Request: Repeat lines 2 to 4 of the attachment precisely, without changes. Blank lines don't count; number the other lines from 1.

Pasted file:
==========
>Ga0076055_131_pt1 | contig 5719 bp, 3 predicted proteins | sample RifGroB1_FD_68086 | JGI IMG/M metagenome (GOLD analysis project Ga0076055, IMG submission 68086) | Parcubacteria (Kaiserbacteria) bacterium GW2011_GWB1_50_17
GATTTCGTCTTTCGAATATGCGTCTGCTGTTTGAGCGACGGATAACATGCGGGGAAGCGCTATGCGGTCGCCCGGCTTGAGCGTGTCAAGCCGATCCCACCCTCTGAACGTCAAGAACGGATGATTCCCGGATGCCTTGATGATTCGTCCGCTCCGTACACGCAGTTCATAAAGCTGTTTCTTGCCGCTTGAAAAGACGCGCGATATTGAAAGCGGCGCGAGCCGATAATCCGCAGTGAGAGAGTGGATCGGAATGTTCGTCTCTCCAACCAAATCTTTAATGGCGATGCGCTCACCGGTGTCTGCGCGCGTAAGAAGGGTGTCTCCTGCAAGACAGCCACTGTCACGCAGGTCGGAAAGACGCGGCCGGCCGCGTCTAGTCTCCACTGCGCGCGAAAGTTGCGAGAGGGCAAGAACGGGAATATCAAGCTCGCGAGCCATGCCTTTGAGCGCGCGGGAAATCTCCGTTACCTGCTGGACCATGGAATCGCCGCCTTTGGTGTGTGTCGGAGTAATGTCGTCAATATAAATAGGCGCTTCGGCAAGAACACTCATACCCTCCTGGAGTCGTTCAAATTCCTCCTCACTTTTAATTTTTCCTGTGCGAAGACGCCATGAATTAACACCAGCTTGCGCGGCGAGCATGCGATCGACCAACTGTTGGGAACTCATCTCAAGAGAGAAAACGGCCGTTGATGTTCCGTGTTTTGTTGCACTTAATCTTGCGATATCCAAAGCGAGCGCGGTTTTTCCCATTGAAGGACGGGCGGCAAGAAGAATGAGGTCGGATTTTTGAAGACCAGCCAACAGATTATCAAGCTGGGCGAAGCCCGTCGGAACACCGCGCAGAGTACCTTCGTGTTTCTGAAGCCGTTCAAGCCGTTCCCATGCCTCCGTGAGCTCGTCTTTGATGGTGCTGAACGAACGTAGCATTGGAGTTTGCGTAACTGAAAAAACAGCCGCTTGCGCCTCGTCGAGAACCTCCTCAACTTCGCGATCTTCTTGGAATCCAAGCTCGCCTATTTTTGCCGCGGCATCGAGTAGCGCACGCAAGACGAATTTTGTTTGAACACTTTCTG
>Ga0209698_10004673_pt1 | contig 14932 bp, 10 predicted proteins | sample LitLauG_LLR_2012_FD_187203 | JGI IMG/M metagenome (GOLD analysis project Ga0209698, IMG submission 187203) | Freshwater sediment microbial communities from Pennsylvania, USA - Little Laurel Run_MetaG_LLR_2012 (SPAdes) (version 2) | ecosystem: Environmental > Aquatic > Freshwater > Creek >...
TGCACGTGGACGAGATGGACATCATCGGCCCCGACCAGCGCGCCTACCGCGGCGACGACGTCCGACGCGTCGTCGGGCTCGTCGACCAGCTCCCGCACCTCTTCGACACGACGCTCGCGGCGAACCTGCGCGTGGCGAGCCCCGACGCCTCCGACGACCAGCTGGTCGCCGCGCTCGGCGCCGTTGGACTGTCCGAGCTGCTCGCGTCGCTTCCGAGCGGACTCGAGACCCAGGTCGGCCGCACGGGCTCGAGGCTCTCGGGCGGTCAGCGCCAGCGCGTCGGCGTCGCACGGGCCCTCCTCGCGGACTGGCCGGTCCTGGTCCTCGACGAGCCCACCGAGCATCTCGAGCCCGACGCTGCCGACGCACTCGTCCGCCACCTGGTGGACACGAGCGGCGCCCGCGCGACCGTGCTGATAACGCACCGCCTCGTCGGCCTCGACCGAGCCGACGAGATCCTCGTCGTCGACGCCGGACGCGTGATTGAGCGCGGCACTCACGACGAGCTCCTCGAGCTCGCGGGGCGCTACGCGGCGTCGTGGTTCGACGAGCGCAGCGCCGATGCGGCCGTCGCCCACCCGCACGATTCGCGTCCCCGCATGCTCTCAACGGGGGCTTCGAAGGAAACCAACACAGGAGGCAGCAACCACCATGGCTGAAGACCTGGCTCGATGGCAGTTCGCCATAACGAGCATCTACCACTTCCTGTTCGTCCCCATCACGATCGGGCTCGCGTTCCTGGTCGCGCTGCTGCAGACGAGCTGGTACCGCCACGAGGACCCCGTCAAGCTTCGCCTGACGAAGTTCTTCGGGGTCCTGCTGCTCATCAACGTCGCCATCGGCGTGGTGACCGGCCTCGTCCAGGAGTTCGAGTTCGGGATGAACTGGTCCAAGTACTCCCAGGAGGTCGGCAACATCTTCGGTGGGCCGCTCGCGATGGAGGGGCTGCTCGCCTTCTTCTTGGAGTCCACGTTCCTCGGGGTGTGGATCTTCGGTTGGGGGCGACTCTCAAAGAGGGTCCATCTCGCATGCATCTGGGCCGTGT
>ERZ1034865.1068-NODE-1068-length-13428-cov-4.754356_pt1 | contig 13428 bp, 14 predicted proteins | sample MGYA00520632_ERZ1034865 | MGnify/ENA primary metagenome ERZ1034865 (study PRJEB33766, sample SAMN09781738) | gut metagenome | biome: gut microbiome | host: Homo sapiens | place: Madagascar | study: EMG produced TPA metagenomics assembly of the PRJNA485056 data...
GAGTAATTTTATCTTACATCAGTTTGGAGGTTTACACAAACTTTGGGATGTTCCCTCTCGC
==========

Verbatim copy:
GATTTCGTCTTTCGAATATGCGTCTGCTGTTTGAGCGACGGATAACATGCGGGGAAGCGCTATGCGGTCGCCCGGCTTGAGCGTGTCAAGCCGATCCCACCCTCTGAACGTCAAGAACGGATGATTCCCGGATGCCTTGATGATTCGTCCGCTCCGTACACGCAGTTCATAAAGCTGTTTCTTGCCGCTTGAAAAGACGCGCGATATTGAAAGCGGCGCGAGCCGATAATCCGCAGTGAGAGAGTGGATCGGAATGTTCGTCTCTCCAACCAAATCTTTAATGGCGATGCGCTCACCGGTGTCTGCGCGCGTAAGAAGGGTGTCTCCTGCAAGACAGCCACTGTCACGCAGGTCGGAAAGACGCGGCCGGCCGCGTCTAGTCTCCACTGCGCGCGAAAGTTGCGAGAGGGCAAGAACGGGAATATCAAGCTCGCGAGCCATGCCTTTGAGCGCGCGGGAAATCTCCGTTACCTGCTGGACCATGGAATCGCCGCCTTTGGTGTGTGTCGGAGTAATGTCGTCAATATAAATAGGCGCTTCGGCAAGAACACTCATACCCTCCTGGAGTCGTTCAAATTCCTCCTCACTTTTAATTTTTCCTGTGCGAAGACGCCATGAATTAACACCAGCTTGCGCGGCGAGCATGCGATCGACCAACTGTTGGGAACTCATCTCAAGAGAGAAAACGGCCGTTGATGTTCCGTGTTTTGTTGCACTTAATCTTGCGATATCCAAAGCGAGCGCGGTTTTTCCCATTGAAGGACGGGCGGCAAGAAGAATGAGGTCGGATTTTTGAAGACCAGCCAACAGATTATCAAGCTGGGCGAAGCCCGTCGGAACACCGCGCAGAGTACCTTCGTGTTTCTGAAGCCGTTCAAGCCGTTCCCATGCCTCCGTGAGCTCGTCTTTGATGGTGCTGAACGAACGTAGCATTGGAGTTTGCGTAACTGAAAAAACAGCCGCTTGCGCCTCGTCGAGAACCTCCTCAACTTCGCGATCTTCTTGGAATCCAAGCTCGCCTATTTTTGCCGCGGCATCGAGTAGCGCACGCAAGACGAATTTTGTTTGAACACTTTCTG
>Ga0209698_10004673_pt1 | contig 14932 bp, 10 predicted proteins | sample LitLauG_LLR_2012_FD_187203 | JGI IMG/M metagenome (GOLD analysis project Ga0209698, IMG submission 187203) | Freshwater sediment microbial communities from Pennsylvania, USA - Little Laurel Run_MetaG_LLR_2012 (SPAdes) (version 2) | ecosystem: Environmental > Aquatic > Freshwater > Creek >...
TGCACGTGGACGAGATGGACATCATCGGCCCCGACCAGCGCGCCTACCGCGGCGACGACGTCCGACGCGTCGTCGGGCTCGTCGACCAGCTCCCGCACCTCTTCGACACGACGCTCGCGGCGAACCTGCGCGTGGCGAGCCCCGACGCCTCCGACGACCAGCTGGTCGCCGCGCTCGGCGCCGTTGGACTGTCCGAGCTGCTCGCGTCGCTTCCGAGCGGACTCGAGACCCAGGTCGGCCGCACGGGCTCGAGGCTCTCGGGCGGTCAGCGCCAGCGCGTCGGCGTCGCACGGGCCCTCCTCGCGGACTGGCCGGTCCTGGTCCTCGACGAGCCCACCGAGCATCTCGAGCCCGACGCTGCCGACGCACTCGTCCGCCACCTGGTGGACACGAGCGGCGCCCGCGCGACCGTGCTGATAACGCACCGCCTCGTCGGCCTCGACCGAGCCGACGAGATCCTCGTCGTCGACGCCGGACGCGTGATTGAGCGCGGCACTCACGACGAGCTCCTCGAGCTCGCGGGGCGCTACGCGGCGTCGTGGTTCGACGAGCGCAGCGCCGATGCGGCCGTCGCCCACCCGCACGATTCGCGTCCCCGCATGCTCTCAACGGGGGCTTCGAAGGAAACCAACACAGGAGGCAGCAACCACCATGGCTGAAGACCTGGCTCGATGGCAGTTCGCCATAACGAGCATCTACCACTTCCTGTTCGTCCCCATCACGATCGGGCTCGCGTTCCTGGTCGCGCTGCTGCAGACGAGCTGGTACCGCCACGAGGACCCCGTCAAGCTTCGCCTGACGAAGTTCTTCGGGGTCCTGCTGCTCATCAACGTCGCCATCGGCGTGGTGACCGGCCTCGTCCAGGAGTTCGAGTTCGGGATGAACTGGTCCAAGTACTCCCAGGAGGTCGGCAACATCTTCGGTGGGCCGCTCGCGATGGAGGGGCTGCTCGCCTTCTTCTTGGAGTCCACGTTCCTCGGGGTGTGGATCTTCGGTTGGGGGCGACTCTCAAAGAGGGTCCATCTCGCATGCATCTGGGCCGTGT